They already know this, but their bluster reveals the extent to which they have accepted and used, either naively or cynically, the official narrative of “improving efficiency” to gain their members' grudging acceptance of the introduction of “competition” and privatisation of “inefficient” routes. Now the NTA has blown their cover. The sacrifices made by their members during the last phase of privatisation have not been enough and now that the NTA are farming out “efficient” routes they stand to be exposed, so as usual they find themselves shocked and surprised.
The NBRU general secretary Dermot O'Leary, also apparently gobsmacked for the umpteenth time, promises the latest stage in the longstanding plans to privatise transport will be "vigorously opposed" and adds that such an “attack (on) semi-state jobs cannot be allowed to go unchallenged”.
This sounds like a promising start to a campaign of resistance to privatisation, but how, after ten years of accumulated “anger”, will he and his vastly experienced fellow bureaucrats oppose it?
The logical conclusion would be that as a leader of an industrial trade union he would prioritise organising a concerted campaign of industrial action and seek to broaden that by organising support from the multi-layered aggrieved sections of the wider working class and their leadership with the objective of forcing the State to backtrack on plans?
But no! O'Leary goes on to deftly side step any responsibility for mounting a fightback by passing the buck. It is up to others, and must be mounted “by those from across the political spectrum that profess to oppose the privatisation of state services.”
His strategy for success, as before, involves lobbying the politicians! The same strategy as during the Bus Eireann and Dublin Bus strikes when they called continuously on Minister Shane Ross to intervene. There is not a majority of Left TD's in the Dail to stop it so O'Leary's rhetorical call to step forward and stop privatisation goes out to the same politicians, the majority of which are in a confidence and supply relationship with Fine Gael, and who have consistently supported government preparations for privatisation over the last ten years!
This is worse than useless, it is deliberately misleading. Unless there is a surge of opposition from below, another example of the “uncontrollable anger” the bureaucracy experienced in 2017, no action is planned.
The NBRU and Siptu leadership are experienced professionals and know very well what they are doing, it is a deliberate strategy to avoid a confrontation with the Troika's and the Irish State's strategy for economic 'recovery', a policy they fully submit to.
To avoid taking what they describe as a “political” decision and mobilising against privatisation the bureaucracy hands control to the TD's and distracts their members with this manoeuvre. In order to achieve the broadest possible unity anyone can be included in this distraction if they “profess” they are opposed to tendering out the routes, but no action will be taken apart from the usual parliamentary “cretinism” that we are accustomed to.
Meanwhile the focus is redirected away from the bureaucrats in the hope that the bus workers will remain passive, defer all responsibility for deciding their own destiny to the Dail and will passively await the outcome. Most importantly they hope that the workers will not take things into their own hands, something the bureaucracy is genuinely worried about.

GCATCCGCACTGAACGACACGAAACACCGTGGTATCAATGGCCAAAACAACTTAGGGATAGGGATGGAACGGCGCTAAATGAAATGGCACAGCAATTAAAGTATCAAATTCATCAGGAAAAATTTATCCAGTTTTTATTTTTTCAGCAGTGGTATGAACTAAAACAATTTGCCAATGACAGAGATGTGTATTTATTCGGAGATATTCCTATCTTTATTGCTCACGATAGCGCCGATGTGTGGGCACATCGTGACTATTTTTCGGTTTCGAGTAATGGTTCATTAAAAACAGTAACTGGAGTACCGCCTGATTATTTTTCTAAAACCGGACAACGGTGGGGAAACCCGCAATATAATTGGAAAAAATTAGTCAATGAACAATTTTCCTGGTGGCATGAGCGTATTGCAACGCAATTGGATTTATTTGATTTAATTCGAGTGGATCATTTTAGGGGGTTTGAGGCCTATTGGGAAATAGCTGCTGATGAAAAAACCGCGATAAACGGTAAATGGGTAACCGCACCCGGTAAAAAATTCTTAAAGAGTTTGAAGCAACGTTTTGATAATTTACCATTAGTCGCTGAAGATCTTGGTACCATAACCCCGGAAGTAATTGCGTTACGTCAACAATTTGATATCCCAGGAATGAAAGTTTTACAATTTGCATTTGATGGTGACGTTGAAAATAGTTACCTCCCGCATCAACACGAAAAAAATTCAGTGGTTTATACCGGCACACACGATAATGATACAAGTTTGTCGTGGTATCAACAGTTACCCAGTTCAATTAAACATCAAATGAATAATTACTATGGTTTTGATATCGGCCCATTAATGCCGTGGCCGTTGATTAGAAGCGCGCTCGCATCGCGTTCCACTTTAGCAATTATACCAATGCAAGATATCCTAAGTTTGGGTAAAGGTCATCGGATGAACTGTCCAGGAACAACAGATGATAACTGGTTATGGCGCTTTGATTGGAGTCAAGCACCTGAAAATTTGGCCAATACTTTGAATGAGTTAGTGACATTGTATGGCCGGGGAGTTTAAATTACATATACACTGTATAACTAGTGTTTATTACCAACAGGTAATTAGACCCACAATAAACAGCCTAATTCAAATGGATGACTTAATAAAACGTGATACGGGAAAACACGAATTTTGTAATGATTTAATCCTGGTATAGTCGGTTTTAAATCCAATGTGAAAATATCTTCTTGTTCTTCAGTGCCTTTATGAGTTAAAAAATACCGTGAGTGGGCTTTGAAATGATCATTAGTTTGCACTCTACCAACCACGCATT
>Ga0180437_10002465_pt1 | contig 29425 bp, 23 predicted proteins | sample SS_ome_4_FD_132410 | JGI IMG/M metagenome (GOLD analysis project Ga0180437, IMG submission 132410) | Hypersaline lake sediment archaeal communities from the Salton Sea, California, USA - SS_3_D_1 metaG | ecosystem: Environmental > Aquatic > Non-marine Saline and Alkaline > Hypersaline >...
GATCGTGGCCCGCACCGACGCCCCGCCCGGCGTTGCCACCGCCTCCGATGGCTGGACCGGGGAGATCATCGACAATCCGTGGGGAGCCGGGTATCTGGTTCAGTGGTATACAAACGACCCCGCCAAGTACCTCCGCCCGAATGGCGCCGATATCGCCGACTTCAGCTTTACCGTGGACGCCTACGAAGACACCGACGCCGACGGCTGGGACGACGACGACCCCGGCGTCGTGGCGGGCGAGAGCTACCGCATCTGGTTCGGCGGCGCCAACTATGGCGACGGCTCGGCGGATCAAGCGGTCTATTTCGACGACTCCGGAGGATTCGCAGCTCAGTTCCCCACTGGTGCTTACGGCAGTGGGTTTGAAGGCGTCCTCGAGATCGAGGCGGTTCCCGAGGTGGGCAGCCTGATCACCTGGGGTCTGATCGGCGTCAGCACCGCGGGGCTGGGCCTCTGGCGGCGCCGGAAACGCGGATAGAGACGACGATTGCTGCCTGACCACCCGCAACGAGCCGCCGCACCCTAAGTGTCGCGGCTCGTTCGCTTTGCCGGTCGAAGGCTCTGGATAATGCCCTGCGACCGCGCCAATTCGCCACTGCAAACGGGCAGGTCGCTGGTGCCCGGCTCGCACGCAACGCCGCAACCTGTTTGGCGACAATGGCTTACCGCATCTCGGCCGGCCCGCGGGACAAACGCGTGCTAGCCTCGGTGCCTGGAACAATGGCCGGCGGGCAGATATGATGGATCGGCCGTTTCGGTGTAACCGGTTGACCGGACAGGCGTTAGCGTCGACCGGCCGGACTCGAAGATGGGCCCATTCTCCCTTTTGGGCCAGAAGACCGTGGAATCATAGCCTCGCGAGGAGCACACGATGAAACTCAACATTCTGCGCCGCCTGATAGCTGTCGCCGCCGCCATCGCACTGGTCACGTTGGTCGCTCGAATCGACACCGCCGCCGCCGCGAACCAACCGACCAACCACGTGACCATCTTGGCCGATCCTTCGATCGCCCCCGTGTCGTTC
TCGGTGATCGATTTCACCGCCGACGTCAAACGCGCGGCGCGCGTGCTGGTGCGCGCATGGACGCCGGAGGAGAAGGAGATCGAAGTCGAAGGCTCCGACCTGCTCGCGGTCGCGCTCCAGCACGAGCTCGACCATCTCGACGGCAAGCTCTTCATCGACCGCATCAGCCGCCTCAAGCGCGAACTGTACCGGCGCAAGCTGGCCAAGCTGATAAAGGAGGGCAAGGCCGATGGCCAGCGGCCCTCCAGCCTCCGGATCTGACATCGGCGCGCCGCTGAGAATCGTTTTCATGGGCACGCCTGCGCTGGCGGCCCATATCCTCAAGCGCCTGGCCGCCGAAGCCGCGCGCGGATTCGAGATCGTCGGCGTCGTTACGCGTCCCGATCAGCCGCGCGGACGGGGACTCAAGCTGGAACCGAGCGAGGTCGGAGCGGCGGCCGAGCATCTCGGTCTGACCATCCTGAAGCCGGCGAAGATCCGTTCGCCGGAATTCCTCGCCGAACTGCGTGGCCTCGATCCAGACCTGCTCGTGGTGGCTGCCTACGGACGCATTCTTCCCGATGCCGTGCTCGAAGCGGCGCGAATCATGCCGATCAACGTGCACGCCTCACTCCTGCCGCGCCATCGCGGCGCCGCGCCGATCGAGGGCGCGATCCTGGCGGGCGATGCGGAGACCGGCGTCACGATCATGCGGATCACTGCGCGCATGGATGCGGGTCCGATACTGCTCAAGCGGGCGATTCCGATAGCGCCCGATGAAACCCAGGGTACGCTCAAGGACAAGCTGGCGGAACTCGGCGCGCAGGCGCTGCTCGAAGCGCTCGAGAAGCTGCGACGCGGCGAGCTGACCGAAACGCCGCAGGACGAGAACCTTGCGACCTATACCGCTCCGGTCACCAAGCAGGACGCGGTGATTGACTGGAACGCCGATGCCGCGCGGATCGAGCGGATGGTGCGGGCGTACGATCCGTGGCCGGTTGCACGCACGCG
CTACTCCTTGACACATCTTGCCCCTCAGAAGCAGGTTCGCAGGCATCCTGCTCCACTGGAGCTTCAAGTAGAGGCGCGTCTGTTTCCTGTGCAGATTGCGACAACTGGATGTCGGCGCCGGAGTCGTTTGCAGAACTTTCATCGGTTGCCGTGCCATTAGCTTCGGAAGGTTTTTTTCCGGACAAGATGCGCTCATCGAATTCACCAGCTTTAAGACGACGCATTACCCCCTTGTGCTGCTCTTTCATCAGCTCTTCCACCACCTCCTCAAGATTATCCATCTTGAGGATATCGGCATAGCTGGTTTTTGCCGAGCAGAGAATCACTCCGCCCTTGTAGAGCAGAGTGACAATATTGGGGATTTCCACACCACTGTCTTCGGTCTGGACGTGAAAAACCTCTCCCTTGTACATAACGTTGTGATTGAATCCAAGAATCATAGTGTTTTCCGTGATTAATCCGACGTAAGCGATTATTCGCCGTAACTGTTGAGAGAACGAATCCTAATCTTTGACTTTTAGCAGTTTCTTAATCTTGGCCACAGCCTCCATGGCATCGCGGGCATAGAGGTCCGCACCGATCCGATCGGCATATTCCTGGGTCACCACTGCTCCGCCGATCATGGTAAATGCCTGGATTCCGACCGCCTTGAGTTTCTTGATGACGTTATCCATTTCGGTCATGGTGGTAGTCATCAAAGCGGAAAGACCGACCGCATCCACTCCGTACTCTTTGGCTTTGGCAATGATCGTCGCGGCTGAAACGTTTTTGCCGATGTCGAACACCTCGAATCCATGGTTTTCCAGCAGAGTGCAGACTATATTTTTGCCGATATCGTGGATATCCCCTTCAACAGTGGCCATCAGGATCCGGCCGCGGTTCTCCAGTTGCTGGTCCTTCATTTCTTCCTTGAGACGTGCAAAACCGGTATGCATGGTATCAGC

A degree of political alignment exists between the major Left groups and the union bureaucracy which is expressed in the prominent claims by all of them that the privatisation drive is merely “ideological”.
This consensus helps to keep on board all those in the bureaucracy that do not want to attack capitalism per-se, but only what appears in their eyes as an extreme and “discredited” variant of it; “Thatcherite” or “neo liberal ideology”. It implies that austerity, privatisation and the general assault on the working class is simply a 'choice' by dogmatic ideologues and that the mainstream of bourgeois political representatives are somewhere to the left of that ideology.
This assault undoubtedly does have its ideology but it has a material base in the objective contradictions of the current capitalist fall in profitability, the huge cost of the bank bailout and the effects of the long depression. Their “choice” is to attempt to resolve this by attacking the working class, the next bourgeois ideologue will be compelled to make the same “choice” because of these same objective conditions driving them.
The left must painstakingly draw the attention of the working class to the real cause of the assault, the fundamental flaw which lies at the heart of capitalism itself, rather than to blame it on some assumed subjective decision by this or that leader.
This is not an abstract matter of little importance, it has real practical consequences for the workers movement.
The consensus that the assault is “ideological” allows for an opportunist relationship to exist with the union bureaucracy who hold that these inflexible “Thatcherite” idealists are “politically” motivated zealots and that the State can be talked out of relying on what they see as their ultra-right strategy. They argue that they can free the State from the embrace of these zealots and can weaken its dependence on the conditions imposed by the Troika or on the diktats of US imperialist capital to produce an idealised moderate capitalism.